I watched the sun rise on the 29th. Room with a great view.

I watched the sun rise on the 29th. Room with a great view.

The operation took about 2 hours longer that it should have, and I was back to my room around 8:30 pm. I was begging them to take me back up because I knew Mark was waiting up there for me and it must have been hours, and they called to make sure he was still there. As it turned out, I think they liked him or us enough to get away with anything and he got to be there far past visiting hours for the ward. I think just because of the nature of the issue. I tried to stay awake to talk to my visitors, as usual, which was a pretty epic fail (and always is, those drugs take hours to wear off). They told me to go to sleep and left around 9, and I slept until midnight, when I woke up and called my dad to tell him how it all went. Mark had been on phone duty all day and I figured it would be smart to call him once I was lucid. Which I totally wasn’t.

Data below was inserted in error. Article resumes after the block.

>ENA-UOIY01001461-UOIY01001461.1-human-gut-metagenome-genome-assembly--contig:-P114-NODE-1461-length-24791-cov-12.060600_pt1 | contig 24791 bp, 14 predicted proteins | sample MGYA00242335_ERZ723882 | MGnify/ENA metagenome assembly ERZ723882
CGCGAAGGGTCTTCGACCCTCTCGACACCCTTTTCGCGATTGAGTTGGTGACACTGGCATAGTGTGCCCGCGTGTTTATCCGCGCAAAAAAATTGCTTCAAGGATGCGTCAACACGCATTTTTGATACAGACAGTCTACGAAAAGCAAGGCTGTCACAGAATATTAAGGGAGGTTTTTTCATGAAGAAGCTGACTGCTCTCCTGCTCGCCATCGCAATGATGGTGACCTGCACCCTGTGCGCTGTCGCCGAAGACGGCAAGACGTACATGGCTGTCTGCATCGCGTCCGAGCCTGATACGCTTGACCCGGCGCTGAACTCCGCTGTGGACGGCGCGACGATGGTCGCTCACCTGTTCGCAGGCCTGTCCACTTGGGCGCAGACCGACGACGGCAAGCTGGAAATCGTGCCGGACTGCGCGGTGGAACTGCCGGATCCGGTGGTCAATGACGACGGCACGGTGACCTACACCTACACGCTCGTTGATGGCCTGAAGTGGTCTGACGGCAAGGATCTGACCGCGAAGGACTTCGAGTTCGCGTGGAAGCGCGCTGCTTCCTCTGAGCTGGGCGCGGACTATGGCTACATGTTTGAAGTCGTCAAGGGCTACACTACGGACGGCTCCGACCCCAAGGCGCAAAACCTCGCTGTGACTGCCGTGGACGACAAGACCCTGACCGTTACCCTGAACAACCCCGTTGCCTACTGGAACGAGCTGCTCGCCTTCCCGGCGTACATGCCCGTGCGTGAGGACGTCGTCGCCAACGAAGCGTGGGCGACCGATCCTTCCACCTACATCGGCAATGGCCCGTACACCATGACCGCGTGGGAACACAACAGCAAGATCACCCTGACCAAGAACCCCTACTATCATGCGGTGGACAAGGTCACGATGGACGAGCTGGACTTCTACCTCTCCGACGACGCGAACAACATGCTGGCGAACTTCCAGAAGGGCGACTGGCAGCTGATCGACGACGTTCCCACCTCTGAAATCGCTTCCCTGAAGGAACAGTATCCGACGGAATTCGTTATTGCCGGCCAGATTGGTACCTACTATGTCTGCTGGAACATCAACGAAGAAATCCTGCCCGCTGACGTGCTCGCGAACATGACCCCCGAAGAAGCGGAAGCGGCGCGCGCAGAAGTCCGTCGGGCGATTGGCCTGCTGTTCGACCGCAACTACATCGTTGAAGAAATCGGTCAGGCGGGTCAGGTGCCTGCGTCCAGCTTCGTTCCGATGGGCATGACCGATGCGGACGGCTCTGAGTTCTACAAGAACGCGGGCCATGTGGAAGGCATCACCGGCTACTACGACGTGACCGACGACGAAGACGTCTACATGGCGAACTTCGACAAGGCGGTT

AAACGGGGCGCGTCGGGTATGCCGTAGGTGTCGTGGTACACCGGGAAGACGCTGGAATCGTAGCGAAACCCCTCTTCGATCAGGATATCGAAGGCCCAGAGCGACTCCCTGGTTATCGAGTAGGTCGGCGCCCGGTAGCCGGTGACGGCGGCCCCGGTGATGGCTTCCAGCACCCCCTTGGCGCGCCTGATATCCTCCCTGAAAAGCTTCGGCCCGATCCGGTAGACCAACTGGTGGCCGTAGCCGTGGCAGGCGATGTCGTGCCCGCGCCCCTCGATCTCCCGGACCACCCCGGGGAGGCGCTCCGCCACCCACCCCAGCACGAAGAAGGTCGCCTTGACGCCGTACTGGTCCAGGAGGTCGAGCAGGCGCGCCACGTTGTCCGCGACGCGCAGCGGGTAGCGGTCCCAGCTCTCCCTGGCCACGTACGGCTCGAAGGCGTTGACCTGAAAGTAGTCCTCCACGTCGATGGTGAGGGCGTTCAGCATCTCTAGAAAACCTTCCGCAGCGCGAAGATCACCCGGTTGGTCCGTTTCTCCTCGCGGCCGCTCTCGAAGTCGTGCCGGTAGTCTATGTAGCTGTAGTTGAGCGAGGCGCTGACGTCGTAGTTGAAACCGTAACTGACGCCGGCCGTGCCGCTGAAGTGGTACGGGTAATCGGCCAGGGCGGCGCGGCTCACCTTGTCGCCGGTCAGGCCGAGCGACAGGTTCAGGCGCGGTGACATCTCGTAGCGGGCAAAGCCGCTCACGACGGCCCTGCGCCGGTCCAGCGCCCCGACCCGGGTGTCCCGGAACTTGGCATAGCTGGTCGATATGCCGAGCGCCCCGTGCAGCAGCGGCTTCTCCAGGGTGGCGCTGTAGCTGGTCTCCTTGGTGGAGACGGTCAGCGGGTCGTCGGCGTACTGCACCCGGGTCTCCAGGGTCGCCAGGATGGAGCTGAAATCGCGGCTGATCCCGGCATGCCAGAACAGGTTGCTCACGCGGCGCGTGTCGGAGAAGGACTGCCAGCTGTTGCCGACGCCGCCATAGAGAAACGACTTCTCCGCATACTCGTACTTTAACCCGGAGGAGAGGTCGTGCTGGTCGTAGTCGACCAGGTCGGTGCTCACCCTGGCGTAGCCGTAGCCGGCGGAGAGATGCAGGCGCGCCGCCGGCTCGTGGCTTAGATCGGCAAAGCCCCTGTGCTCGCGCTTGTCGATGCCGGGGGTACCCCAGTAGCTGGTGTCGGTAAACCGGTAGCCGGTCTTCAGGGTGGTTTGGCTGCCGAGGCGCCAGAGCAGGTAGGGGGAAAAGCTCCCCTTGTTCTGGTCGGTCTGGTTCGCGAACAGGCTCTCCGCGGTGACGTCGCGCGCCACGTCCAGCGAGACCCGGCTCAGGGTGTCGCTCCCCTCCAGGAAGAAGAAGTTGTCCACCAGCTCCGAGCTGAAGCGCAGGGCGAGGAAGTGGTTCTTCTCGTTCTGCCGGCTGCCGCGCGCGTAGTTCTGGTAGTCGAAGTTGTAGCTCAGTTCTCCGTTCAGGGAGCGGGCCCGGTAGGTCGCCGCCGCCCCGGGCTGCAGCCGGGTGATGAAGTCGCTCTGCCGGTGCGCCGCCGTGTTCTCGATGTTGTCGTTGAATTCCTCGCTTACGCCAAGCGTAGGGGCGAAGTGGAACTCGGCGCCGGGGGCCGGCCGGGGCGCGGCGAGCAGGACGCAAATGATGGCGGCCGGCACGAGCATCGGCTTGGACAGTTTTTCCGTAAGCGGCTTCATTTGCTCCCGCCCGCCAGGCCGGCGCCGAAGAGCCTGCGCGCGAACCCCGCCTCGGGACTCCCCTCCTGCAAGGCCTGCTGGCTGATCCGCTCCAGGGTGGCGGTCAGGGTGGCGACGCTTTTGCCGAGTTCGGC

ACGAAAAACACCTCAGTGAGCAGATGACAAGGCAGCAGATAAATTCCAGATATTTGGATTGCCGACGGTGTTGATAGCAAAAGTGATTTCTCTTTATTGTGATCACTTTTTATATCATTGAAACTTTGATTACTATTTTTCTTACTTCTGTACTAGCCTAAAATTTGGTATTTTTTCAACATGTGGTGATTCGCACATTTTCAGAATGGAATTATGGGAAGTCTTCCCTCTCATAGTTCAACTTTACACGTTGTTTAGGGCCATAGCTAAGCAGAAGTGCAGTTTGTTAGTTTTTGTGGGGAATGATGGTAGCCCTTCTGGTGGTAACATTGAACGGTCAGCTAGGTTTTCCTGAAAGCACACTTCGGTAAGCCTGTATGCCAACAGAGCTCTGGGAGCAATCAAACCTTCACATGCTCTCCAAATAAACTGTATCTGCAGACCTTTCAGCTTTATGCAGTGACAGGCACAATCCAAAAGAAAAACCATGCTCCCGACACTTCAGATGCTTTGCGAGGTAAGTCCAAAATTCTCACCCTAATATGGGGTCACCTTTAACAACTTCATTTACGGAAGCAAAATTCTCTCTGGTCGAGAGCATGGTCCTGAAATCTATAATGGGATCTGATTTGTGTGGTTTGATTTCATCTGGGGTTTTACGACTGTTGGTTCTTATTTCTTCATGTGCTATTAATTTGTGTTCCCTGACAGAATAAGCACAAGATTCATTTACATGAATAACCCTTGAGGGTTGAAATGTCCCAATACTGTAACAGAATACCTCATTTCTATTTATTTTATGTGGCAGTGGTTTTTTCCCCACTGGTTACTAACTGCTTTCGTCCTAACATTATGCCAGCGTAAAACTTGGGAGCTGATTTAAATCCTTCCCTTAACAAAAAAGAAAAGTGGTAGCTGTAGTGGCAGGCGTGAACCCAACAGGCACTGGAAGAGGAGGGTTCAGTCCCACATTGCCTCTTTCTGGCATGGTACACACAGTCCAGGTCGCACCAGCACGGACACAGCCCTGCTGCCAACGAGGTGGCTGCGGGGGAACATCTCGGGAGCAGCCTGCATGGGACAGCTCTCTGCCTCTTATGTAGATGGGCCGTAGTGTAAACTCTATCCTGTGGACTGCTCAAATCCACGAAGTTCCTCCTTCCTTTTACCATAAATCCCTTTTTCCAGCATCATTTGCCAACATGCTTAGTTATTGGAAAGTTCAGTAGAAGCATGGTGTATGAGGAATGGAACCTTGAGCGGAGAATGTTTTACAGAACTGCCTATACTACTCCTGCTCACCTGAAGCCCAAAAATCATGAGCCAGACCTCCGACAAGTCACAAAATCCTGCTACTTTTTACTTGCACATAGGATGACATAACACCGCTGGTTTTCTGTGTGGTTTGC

I was dozing while talking, also dozing while facebooking and answering emails, and then finally dozed some more after watching the sun rise, but before everyone got to me around 9am the next day. I then spent the entire day trying to get out of the hospital, which involved having to prove I could pee after they removed the catheter (this was actually harder than it seemed and took hours of hard work) and talking to many doctors about what was coming next.

I have a collection of 'me in hospital bed' photos now.

I have a collection of ‘me in hospital bed’ photos now.

The verdict:

I still have my ovary. It had twisted twice on the blood line and they were able to untwist it, get the blood flowing, burst the cysts and drain all of the leakage. It went back to its normal size by the time they were finished. I have to go back on birth control pills once I hit my next cycle to keep the cysts away, and have to see a gyno in 5 weeks in Japan to make sure everything is fine post-op. I was put on bed rest until this morning and got to go back to teaching today, finally, which I was thankful for. The first day of recovery was horrible, as my entire body was sore from the exact amount of clenching I’d been doing while in pain. I’m back to my shaky-MS normal now, for the most part.